Because a week at the beach shouldn’t make you feel like you need to spend a month at the gym.
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It used to be that you’d check your healthy habits at the airport right along with your luggage. Vacation meant relaxation—not just mentally, but also from all your fitness and diet rules. As more and more people embrace exercise in their everyday lives, though, their getaway rituals are changing. So much so that, according to a recent Expedia.com study, 53 percent of Americans believe it’s important to exercise while traveling. But that can be easier said than done when you’re confronted with a change of routine and poolside daiquiris on repeat. To stay on track, try working these easy-to-accomplish fitness tips into your next trip.
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Skip the tour bus
Traversing a city by foot will help you accomplish two big goals. First, you’ll be well on your way to meeting your daily 10,000 steps. The other perk? “Walking lets you truly experience a region like a local,” says Jamen Yeaton-Masi, the vice president of tour development at Country Walkers, a walking-tour company. “It forces you to slow down and be present in the moment.” Another way to cover more ground: Hop on a bike. Element Hotels offers free two-wheelers to guests, or check out Cycle Cities, which gives guided bike tours in major hubs around the world.
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Pick a fit hotel
The days of dingy, ill-equipped hotel gyms are long gone—now accommodations make getting sweaty part of the experience. At Westin hotels, guests can rent New Balance gear for $ 5 and then hit up a 3K or 5K running route plotted by RunWestin concierges. Similarly, at Fairmont Hotels, President’s Club members can borrow Reebok workout clothes as well as a yoga mat and stretch band. Indoor cyclists will love staying at select Westin locations where they can live-stream Peloton classes on a bike in a WestinWORKOUT studio. The Standard Hotels in Miami, L.A., and New York offer Peloton bikes, too. Finally, Hilton has Five Feet to Fitness, where select rooms (for a higher rate) offer more than 11 pieces of equipment and accessories to make in-room workouts easier.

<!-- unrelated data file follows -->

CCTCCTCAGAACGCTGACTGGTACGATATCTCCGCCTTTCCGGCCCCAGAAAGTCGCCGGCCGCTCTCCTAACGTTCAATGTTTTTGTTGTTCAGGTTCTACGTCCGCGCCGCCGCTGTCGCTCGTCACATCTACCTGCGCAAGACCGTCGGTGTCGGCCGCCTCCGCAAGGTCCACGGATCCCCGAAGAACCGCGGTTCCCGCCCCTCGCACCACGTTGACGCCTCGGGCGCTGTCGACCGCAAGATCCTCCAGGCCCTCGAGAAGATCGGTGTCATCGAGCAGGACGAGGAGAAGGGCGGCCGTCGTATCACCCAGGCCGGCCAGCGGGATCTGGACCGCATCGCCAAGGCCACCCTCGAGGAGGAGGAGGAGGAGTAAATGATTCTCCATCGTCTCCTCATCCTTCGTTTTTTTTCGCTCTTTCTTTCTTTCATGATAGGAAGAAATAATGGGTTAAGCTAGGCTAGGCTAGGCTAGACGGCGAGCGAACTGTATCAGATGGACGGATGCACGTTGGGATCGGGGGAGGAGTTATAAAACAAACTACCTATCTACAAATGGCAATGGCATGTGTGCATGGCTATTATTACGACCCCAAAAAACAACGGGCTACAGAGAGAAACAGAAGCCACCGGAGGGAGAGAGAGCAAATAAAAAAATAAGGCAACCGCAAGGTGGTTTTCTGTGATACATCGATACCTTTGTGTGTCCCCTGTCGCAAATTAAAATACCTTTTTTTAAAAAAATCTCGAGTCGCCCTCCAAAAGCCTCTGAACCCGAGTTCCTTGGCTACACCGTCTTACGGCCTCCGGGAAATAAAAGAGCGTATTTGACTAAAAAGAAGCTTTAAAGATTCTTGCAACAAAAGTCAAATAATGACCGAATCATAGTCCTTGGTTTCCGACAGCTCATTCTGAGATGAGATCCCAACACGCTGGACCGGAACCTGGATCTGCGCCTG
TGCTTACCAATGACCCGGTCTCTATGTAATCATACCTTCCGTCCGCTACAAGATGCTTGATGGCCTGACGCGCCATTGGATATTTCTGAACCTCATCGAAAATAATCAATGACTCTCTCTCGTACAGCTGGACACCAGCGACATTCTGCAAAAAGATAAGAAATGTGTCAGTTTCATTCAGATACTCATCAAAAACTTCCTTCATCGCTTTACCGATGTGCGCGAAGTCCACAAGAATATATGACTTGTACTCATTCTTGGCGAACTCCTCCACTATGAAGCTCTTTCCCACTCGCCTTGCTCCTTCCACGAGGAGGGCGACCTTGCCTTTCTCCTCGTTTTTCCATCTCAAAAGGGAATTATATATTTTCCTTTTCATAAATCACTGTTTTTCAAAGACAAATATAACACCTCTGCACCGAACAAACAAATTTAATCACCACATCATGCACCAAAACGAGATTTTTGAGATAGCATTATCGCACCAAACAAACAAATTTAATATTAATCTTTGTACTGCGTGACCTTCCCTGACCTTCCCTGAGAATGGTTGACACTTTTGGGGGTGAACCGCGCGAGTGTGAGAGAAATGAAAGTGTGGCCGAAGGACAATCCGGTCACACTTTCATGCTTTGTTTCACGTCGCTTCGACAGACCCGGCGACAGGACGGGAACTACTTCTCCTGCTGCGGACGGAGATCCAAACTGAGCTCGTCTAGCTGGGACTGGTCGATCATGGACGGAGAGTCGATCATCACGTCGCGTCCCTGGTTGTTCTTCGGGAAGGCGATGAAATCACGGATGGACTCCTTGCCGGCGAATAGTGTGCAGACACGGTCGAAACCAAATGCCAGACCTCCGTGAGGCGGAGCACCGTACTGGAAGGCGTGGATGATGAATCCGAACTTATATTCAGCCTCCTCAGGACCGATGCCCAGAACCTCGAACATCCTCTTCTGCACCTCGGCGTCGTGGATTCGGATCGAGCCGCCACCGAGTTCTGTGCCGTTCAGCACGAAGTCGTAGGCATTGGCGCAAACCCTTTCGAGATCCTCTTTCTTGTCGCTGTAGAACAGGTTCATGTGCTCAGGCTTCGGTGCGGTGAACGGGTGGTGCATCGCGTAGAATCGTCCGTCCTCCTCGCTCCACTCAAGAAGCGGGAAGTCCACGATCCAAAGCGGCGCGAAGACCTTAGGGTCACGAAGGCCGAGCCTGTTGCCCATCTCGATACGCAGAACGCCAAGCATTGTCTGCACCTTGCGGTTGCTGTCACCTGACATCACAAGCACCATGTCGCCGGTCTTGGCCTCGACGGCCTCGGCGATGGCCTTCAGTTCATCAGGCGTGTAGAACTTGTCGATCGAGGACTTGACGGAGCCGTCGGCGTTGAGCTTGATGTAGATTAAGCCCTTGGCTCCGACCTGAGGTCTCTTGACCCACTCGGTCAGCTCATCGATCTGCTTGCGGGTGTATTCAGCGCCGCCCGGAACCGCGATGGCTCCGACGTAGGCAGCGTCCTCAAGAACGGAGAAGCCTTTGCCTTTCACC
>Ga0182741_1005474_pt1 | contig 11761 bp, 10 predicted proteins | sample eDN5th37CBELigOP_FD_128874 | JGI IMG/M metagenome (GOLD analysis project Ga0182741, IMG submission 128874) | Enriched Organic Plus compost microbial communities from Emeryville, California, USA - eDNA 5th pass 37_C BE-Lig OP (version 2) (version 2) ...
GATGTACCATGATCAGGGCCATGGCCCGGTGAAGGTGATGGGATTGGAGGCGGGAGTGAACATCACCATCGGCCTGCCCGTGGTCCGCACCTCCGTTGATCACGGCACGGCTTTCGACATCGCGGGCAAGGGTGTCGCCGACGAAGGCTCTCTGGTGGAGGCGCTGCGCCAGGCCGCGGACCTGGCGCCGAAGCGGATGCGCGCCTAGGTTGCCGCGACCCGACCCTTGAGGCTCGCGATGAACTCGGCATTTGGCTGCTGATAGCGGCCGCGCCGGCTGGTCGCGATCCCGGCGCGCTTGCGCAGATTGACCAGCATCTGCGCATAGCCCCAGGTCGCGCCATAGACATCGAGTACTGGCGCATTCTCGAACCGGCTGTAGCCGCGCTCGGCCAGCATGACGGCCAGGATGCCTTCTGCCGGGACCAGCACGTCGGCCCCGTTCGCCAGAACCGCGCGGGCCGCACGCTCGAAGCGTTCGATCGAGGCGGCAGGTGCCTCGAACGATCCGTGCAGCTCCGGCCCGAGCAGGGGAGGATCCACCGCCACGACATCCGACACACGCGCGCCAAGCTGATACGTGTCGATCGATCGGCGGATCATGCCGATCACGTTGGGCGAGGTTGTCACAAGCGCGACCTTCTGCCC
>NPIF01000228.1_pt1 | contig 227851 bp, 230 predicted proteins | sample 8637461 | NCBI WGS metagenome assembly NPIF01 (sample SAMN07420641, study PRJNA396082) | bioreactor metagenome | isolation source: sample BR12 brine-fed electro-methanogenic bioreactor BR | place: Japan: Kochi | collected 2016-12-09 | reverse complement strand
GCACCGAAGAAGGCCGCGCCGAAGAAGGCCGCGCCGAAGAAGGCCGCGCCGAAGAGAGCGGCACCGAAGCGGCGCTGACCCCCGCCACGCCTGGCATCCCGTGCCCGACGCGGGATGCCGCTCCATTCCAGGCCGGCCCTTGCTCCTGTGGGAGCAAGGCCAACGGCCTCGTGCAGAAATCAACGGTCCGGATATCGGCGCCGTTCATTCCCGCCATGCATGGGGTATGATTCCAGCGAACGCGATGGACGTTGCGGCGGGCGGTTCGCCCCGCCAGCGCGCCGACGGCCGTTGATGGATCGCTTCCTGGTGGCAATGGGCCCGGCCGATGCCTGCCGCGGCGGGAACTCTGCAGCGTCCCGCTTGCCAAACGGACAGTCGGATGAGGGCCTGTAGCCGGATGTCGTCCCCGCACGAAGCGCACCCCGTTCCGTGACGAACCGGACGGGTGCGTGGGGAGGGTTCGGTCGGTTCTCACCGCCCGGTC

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Try a new or local workout
When you travel to Italy, you don’t pass on the pasta, right? Apply that same mind-set to getting active. Not only do destination-specific activities (like rock climbing in Joshua Tree National Park or surfing in Waikiki) burn a ton of calories, but they are also way more fun than slogging it out on the dreadmill. You can also book unique fitness outings with Airbnb Experiences, which are “activities led by locals who are passionate about sharing their talents and interests in sports, wellness, and getting outdoors—think Muay Thai in Bangkok or a hike to waterfalls in Vancouver,” says Riccardo Ulivi, Airbnb Trips market lead, North America. “Whatever you’re into, you can get a real taste of the destination without sacrificing your workouts.”
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Book a wellness trip
More and more, the importance of self-care is being recognized and embraced—yay! Now, that attitude is carrying over to trip planning. “People want experiences that deliver physical, emotional, spiritual, and environmental health— along with pleasure,” says Beth McGroarty, director of research and PR at the Global Wellness Institute, a nonprofit research and educational organization for the global wellness industry. A few go-to outfits: Look for yoga retreats with Yogascapes, immersive outdoor getaways with REI Adventures, and biking escapades with DuVine or Trek Travel.
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Bring a trainer with you
If you like guided workouts, travel-friendly choices abound. Download the Nike Training Club app for 100-plus free workouts (such as yoga, circuit training, mobility, etc.). Another cool tech find: For $ 40 a year, you can subscribe to the Fitbit Coach app, which offers personalized body-weight and video workouts plus audio coaching based on your fitness level—just sync the brand’s Ionic or Versa ($ 300 and $ 200; amazon.com) with the app. Beyond that, lots of new streaming platforms are bringing niche workouts to everyone, including Obé ($ 27 per month; ourbodyelectric.com) and ClassPass Live ($ 70 for a starter kit and $ 15 per month; classpass.com).
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